Fund managers that invest in cryptocurrencies or cryptocurrency-related strategies must ensure that their personal trading policies take these instruments into account in order to address the conflict of interest that arises when employees invest in the same assets held by the managers’ funds. Hedge fund managers that have not invested in cryptocurrencies, however, cannot simply ignore the existence of this emerging asset class, because their employees may want to either trade in virtual currencies or participate in initial coin offerings (ICOs). As a result, all fund managers – even those whose investment strategies do not include cryptocurrencies or ICOs – should ensure that their personal trading policies address these assets. This two-part series discusses the inclusion of cryptocurrencies and ICOs in fund manager personal trading policies. This first article analyzes why fund managers must amend their personal trading policies to address cryptocurrencies and ICOs. The second article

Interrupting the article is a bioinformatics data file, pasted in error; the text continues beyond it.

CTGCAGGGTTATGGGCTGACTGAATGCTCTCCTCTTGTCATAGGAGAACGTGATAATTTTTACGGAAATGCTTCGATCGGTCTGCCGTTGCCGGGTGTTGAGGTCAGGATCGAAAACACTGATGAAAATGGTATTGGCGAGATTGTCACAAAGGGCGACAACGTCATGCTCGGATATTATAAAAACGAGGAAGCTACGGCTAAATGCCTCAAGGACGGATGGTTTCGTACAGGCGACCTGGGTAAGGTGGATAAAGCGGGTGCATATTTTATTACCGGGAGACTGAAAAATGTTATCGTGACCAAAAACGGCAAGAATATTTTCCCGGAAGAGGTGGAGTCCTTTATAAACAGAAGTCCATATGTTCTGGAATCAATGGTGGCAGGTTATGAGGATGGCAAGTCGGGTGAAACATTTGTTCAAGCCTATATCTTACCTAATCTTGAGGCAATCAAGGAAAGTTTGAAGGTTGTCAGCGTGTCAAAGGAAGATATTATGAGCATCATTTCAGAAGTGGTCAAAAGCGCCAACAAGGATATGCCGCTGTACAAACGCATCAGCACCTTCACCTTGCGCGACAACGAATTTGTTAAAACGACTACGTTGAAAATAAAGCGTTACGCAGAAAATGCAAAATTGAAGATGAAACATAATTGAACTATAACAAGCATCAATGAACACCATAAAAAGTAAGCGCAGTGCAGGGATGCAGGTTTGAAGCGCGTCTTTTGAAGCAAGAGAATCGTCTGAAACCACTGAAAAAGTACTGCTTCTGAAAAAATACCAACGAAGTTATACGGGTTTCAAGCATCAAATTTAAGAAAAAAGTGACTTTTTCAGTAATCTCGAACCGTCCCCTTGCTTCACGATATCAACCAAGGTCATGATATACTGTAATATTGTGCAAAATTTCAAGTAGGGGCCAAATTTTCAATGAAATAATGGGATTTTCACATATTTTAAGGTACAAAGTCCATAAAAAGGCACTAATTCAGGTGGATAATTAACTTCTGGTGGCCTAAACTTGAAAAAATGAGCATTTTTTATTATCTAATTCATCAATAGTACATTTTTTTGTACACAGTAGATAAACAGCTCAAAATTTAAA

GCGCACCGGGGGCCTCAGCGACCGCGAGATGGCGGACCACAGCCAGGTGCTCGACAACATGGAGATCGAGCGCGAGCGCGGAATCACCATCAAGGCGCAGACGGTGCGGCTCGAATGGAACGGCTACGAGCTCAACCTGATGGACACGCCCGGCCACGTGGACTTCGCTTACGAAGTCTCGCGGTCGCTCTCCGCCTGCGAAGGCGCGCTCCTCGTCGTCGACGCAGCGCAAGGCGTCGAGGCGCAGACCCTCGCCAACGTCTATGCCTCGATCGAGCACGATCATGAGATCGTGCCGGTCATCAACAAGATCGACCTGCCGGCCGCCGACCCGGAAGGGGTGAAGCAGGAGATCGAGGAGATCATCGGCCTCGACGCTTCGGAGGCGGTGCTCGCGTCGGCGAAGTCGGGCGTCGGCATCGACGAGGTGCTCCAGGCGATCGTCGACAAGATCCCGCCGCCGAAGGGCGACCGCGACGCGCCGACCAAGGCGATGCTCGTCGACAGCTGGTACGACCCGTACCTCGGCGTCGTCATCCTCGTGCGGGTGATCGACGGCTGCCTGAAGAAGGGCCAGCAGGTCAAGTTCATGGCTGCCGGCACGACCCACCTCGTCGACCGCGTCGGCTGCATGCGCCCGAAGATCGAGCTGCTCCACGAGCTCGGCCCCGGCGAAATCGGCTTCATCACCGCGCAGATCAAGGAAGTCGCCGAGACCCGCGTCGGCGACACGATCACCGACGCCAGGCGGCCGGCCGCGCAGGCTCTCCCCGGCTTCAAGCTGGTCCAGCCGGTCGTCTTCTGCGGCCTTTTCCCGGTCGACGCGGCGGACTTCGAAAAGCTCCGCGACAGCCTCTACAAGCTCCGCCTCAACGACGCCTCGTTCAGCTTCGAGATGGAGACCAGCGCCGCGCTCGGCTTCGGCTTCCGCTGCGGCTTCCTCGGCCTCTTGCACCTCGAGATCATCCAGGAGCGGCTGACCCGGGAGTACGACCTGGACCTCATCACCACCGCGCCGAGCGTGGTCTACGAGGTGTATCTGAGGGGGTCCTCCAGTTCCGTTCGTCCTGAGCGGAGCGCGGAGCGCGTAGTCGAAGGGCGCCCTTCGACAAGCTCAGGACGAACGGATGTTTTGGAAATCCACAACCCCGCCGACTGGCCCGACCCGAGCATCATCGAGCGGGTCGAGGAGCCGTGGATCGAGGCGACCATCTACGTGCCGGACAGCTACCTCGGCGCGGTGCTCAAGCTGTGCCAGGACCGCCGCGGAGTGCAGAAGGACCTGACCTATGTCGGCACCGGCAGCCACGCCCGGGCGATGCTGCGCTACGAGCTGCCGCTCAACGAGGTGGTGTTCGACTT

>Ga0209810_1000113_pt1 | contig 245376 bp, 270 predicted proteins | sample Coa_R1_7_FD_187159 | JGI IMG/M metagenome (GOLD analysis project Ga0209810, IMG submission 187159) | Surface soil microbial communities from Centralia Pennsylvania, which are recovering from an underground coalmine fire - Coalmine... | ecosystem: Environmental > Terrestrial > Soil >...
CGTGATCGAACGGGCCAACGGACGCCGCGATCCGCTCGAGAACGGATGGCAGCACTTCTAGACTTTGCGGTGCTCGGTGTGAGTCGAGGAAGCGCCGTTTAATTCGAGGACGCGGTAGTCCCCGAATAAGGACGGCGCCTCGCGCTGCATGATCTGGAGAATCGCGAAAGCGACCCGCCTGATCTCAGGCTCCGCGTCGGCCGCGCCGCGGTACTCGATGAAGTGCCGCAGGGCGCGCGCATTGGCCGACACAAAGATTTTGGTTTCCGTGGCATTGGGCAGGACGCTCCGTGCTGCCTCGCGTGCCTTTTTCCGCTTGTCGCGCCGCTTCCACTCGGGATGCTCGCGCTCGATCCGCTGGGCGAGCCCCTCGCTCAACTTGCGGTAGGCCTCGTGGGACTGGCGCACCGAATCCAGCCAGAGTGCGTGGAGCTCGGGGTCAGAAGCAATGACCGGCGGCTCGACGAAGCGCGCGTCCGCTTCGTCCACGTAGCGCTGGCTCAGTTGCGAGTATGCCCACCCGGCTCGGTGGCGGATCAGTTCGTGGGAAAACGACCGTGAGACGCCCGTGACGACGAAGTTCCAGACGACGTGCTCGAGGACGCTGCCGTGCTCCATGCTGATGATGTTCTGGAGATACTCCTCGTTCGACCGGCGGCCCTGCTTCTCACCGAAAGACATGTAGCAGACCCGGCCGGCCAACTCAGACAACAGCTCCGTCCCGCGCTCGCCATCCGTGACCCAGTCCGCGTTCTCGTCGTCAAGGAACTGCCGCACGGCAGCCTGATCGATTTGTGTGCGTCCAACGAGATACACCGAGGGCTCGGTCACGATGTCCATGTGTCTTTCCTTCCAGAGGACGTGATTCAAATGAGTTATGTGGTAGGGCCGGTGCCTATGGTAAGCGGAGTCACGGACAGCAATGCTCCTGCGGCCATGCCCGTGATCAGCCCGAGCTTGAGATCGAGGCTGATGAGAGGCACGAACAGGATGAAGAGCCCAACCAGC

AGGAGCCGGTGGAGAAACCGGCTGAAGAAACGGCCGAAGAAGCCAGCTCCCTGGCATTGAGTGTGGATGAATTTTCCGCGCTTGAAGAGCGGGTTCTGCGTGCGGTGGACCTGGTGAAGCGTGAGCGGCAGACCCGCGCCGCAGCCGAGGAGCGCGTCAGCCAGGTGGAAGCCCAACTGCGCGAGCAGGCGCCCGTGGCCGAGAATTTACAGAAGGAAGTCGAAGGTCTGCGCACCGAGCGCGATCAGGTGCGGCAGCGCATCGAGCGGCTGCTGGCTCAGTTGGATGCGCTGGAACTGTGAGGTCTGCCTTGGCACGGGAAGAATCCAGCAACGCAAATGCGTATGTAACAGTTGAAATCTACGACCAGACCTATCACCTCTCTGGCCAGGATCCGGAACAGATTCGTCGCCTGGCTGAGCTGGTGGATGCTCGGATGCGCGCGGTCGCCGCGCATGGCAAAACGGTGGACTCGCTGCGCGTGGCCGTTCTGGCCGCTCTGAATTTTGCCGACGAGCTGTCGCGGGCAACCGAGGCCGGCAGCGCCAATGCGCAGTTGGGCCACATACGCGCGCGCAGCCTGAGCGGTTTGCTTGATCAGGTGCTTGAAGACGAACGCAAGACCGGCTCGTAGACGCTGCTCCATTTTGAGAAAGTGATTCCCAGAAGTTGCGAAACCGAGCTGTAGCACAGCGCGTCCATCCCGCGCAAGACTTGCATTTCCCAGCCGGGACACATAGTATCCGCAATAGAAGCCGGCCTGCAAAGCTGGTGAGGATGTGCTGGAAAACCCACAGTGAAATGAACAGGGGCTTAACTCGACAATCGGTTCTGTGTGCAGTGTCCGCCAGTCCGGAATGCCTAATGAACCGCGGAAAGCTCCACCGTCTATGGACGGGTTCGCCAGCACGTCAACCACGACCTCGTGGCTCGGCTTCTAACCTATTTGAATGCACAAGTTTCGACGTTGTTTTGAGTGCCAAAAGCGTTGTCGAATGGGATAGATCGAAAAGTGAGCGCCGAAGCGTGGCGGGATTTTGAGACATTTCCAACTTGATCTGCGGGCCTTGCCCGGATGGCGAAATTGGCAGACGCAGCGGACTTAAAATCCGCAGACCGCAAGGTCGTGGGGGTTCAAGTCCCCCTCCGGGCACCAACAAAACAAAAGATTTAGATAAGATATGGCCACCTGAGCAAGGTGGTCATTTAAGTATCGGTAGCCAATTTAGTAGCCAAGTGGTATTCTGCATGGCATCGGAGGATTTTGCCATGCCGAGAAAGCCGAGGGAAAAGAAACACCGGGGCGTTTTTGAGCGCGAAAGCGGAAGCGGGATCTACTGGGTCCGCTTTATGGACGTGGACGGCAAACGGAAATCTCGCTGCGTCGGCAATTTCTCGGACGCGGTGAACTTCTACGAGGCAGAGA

will explore the factors fund managers must consider when determining how to do so and examine the challenges in allowing employees to trade in this asset class. For more on personal trading policies generally, see our three-part series “Key Legal and Operational Considerations for Hedge Fund Managers in Establishing, Maintaining and Enforcing Effective Personal Trading Policies and Procedures”: Part One
(Jan. 19, 2012); Part Two
(Jan. 26, 2012); and Part Three
(Feb. 9, 2012).